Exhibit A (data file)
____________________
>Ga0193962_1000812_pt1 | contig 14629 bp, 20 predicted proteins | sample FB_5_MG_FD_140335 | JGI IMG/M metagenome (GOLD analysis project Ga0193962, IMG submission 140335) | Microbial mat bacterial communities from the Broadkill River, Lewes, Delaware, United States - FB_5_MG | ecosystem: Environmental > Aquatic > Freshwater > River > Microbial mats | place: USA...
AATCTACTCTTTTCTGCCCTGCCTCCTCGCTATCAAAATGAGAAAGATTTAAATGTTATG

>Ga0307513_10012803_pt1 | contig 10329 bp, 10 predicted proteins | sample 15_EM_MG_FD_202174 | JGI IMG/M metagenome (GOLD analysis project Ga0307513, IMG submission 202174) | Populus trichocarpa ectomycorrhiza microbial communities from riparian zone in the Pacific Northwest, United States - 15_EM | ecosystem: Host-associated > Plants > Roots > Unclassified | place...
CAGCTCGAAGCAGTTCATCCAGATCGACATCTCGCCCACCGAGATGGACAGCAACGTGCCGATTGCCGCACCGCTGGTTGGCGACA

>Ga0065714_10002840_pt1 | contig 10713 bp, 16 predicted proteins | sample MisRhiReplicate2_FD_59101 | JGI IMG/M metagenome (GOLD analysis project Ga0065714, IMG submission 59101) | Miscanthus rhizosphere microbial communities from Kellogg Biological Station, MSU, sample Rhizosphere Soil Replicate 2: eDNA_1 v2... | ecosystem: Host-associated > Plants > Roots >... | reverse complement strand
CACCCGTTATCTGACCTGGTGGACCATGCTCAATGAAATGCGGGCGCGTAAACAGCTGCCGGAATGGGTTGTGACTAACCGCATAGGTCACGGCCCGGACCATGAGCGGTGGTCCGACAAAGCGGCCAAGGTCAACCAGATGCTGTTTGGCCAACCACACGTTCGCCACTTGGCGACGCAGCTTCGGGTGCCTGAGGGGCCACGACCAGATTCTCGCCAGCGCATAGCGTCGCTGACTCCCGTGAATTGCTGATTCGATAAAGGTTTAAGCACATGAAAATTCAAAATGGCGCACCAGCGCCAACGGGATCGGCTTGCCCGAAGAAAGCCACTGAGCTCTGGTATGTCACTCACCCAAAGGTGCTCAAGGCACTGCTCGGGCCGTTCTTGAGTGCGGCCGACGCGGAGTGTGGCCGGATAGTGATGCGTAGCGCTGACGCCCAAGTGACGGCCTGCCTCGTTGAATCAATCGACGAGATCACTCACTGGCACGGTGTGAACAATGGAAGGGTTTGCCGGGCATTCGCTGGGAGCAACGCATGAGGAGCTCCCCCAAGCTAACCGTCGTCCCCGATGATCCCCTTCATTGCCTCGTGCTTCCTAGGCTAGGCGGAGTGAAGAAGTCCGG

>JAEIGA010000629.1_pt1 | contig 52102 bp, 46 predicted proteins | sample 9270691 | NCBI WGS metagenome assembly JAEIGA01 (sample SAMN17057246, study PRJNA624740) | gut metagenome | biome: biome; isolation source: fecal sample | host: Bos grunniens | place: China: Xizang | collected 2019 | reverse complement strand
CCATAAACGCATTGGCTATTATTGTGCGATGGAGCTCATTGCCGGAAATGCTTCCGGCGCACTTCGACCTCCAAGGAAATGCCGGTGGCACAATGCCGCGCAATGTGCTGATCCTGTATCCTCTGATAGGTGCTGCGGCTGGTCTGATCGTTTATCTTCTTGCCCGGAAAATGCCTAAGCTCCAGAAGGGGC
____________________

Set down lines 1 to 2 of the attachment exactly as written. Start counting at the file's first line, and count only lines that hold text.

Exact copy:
>Ga0193962_1000812_pt1 | contig 14629 bp, 20 predicted proteins | sample FB_5_MG_FD_140335 | JGI IMG/M metagenome (GOLD analysis project Ga0193962, IMG submission 140335) | Microbial mat bacterial communities from the Broadkill River, Lewes, Delaware, United States - FB_5_MG | ecosystem: Environmental > Aquatic > Freshwater > River > Microbial mats | place: USA...
AATCTACTCTTTTCTGCCCTGCCTCCTCGCTATCAAAATGAGAAAGATTTAAATGTTATG